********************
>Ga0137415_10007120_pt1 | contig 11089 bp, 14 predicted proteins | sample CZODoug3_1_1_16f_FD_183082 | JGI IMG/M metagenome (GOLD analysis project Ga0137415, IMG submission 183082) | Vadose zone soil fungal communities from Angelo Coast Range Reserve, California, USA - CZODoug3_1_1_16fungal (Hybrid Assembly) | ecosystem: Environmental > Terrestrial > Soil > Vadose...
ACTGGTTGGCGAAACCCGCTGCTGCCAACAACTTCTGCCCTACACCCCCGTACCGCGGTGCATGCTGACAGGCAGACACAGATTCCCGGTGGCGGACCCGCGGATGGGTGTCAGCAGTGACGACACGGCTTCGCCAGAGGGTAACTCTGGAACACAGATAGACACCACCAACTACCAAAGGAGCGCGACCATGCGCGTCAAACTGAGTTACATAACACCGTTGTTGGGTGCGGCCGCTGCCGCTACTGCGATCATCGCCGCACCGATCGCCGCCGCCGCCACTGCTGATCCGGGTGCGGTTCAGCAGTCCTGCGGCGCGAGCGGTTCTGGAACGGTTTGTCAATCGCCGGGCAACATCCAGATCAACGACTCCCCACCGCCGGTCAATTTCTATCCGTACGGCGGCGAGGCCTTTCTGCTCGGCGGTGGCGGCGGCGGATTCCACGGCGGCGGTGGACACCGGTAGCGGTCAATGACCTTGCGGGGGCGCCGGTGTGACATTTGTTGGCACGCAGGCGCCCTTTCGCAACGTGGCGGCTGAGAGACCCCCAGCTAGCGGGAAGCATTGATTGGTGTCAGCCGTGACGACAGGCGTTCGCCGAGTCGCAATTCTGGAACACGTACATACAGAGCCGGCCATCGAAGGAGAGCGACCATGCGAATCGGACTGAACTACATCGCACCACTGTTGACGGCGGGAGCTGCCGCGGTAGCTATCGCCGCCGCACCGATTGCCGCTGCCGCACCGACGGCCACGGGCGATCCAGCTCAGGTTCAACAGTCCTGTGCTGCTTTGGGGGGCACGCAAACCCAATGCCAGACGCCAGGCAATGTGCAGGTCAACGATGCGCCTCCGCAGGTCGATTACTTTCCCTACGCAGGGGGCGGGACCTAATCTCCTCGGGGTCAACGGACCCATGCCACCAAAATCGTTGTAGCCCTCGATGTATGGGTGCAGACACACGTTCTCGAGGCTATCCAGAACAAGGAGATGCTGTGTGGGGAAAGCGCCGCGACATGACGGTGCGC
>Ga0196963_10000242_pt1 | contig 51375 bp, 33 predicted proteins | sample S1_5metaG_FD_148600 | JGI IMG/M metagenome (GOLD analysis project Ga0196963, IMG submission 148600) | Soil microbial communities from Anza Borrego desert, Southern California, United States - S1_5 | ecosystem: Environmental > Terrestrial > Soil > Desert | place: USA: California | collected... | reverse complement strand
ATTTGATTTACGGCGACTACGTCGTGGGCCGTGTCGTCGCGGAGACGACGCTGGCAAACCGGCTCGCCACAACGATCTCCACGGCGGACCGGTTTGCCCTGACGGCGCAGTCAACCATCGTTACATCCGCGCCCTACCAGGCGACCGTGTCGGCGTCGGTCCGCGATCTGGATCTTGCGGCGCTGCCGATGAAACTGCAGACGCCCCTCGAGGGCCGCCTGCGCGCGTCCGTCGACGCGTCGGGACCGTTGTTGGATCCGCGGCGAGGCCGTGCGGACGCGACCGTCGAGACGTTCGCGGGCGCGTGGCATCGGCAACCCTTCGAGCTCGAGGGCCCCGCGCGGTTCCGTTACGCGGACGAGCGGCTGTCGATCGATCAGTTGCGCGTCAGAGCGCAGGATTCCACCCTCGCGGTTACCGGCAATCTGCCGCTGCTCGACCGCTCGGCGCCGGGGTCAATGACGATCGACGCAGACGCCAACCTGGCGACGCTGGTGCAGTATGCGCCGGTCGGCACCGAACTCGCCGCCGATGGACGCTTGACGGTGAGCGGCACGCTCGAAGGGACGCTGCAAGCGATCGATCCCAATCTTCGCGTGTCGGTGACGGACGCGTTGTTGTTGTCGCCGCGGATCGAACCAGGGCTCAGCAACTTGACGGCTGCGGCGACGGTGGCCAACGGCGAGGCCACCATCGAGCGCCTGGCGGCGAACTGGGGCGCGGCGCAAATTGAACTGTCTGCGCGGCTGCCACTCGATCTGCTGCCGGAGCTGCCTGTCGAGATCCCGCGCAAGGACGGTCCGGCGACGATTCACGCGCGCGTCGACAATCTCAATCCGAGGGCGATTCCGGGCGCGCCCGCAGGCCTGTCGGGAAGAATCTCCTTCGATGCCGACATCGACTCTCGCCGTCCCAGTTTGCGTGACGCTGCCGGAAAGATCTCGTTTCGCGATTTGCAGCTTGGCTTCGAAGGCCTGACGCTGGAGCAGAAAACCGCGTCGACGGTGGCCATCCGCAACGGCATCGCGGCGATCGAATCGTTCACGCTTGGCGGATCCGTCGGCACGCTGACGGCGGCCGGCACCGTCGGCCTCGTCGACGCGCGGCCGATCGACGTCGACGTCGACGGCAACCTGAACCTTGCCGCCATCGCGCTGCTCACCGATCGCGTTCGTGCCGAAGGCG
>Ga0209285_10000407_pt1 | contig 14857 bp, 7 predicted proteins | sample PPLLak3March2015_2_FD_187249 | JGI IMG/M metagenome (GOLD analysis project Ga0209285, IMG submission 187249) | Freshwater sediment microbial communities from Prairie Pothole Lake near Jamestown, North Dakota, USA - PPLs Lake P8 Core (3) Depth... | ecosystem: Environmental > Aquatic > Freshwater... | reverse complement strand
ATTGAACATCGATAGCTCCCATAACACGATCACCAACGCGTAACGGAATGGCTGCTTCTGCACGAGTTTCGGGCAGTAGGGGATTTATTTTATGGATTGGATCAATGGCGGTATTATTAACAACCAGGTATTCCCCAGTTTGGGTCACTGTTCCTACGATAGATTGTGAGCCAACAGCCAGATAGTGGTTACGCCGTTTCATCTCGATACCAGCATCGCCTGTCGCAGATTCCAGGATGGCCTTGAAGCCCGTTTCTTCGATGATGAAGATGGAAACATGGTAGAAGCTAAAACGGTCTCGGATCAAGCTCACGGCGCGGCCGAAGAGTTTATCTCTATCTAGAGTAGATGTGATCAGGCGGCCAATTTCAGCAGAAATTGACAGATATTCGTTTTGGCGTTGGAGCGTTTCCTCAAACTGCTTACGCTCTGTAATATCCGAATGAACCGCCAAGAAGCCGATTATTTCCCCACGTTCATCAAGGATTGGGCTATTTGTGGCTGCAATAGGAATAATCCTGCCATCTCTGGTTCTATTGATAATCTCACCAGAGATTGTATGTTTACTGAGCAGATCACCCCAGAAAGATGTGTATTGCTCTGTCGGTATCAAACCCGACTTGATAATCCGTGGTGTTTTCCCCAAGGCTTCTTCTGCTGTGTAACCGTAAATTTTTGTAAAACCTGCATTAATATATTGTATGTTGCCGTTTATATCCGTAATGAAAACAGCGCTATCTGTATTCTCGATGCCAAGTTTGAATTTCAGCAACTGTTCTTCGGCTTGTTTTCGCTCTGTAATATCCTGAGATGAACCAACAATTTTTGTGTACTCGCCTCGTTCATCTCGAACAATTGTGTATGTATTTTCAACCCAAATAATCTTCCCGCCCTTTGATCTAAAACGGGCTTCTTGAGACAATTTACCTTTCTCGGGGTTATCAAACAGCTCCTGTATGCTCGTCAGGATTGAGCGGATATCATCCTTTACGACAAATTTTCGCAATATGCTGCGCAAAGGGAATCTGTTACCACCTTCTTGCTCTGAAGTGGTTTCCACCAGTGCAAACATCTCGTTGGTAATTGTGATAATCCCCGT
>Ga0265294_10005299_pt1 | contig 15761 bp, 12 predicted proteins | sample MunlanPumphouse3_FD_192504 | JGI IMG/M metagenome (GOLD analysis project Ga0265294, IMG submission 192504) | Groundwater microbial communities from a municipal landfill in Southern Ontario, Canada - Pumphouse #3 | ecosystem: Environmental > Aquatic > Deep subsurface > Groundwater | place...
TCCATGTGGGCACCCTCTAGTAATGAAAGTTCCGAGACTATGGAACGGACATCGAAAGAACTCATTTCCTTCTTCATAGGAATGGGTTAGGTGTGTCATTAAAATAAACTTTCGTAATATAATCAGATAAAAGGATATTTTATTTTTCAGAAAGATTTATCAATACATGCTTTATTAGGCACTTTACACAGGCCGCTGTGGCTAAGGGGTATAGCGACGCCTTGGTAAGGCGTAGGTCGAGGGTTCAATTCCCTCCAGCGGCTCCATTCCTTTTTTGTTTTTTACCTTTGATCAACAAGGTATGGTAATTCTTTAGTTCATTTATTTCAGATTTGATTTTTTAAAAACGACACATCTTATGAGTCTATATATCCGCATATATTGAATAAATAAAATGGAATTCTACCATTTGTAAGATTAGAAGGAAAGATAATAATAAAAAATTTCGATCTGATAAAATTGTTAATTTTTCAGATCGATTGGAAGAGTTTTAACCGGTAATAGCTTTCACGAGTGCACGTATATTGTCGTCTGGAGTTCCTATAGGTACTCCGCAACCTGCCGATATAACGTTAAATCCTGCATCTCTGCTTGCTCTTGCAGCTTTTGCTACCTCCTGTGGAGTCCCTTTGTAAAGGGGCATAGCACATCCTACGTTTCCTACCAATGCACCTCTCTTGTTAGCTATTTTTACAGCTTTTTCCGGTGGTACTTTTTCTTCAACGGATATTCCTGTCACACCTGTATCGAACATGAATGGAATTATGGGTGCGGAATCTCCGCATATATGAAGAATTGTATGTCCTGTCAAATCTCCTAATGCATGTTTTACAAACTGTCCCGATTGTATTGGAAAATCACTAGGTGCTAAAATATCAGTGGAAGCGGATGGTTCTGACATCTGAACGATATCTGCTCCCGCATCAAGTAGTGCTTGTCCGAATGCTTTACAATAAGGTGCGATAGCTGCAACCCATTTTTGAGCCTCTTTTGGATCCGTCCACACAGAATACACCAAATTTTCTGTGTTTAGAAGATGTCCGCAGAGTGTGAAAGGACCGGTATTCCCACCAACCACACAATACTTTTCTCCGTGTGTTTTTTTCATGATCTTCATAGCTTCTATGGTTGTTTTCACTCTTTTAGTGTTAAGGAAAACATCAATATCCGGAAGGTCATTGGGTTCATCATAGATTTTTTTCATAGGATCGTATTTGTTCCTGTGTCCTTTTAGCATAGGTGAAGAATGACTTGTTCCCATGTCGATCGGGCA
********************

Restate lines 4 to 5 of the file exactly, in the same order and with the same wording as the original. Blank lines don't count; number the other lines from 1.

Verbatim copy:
ATTTGATTTACGGCGACTACGTCGTGGGCCGTGTCGTCGCGGAGACGACGCTGGCAAACCGGCTCGCCACAACGATCTCCACGGCGGACCGGTTTGCCCTGACGGCGCAGTCAACCATCGTTACATCCGCGCCCTACCAGGCGACCGTGTCGGCGTCGGTCCGCGATCTGGATCTTGCGGCGCTGCCGATGAAACTGCAGACGCCCCTCGAGGGCCGCCTGCGCGCGTCCGTCGACGCGTCGGGACCGTTGTTGGATCCGCGGCGAGGCCGTGCGGACGCGACCGTCGAGACGTTCGCGGGCGCGTGGCATCGGCAACCCTTCGAGCTCGAGGGCCCCGCGCGGTTCCGTTACGCGGACGAGCGGCTGTCGATCGATCAGTTGCGCGTCAGAGCGCAGGATTCCACCCTCGCGGTTACCGGCAATCTGCCGCTGCTCGACCGCTCGGCGCCGGGGTCAATGACGATCGACGCAGACGCCAACCTGGCGACGCTGGTGCAGTATGCGCCGGTCGGCACCGAACTCGCCGCCGATGGACGCTTGACGGTGAGCGGCACGCTCGAAGGGACGCTGCAAGCGATCGATCCCAATCTTCGCGTGTCGGTGACGGACGCGTTGTTGTTGTCGCCGCGGATCGAACCAGGGCTCAGCAACTTGACGGCTGCGGCGACGGTGGCCAACGGCGAGGCCACCATCGAGCGCCTGGCGGCGAACTGGGGCGCGGCGCAAATTGAACTGTCTGCGCGGCTGCCACTCGATCTGCTGCCGGAGCTGCCTGTCGAGATCCCGCGCAAGGACGGTCCGGCGACGATTCACGCGCGCGTCGACAATCTCAATCCGAGGGCGATTCCGGGCGCGCCCGCAGGCCTGTCGGGAAGAATCTCCTTCGATGCCGACATCGACTCTCGCCGTCCCAGTTTGCGTGACGCTGCCGGAAAGATCTCGTTTCGCGATTTGCAGCTTGGCTTCGAAGGCCTGACGCTGGAGCAGAAAACCGCGTCGACGGTGGCCATCCGCAACGGCATCGCGGCGATCGAATCGTTCACGCTTGGCGGATCCGTCGGCACGCTGACGGCGGCCGGCACCGTCGGCCTCGTCGACGCGCGGCCGATCGACGTCGACGTCGACGGCAACCTGAACCTTGCCGCCATCGCGCTGCTCACCGATCGCGTTCGTGCCGAAGGCG
>Ga0209285_10000407_pt1 | contig 14857 bp, 7 predicted proteins | sample PPLLak3March2015_2_FD_187249 | JGI IMG/M metagenome (GOLD analysis project Ga0209285, IMG submission 187249) | Freshwater sediment microbial communities from Prairie Pothole Lake near Jamestown, North Dakota, USA - PPLs Lake P8 Core (3) Depth... | ecosystem: Environmental > Aquatic > Freshwater... | reverse complement strand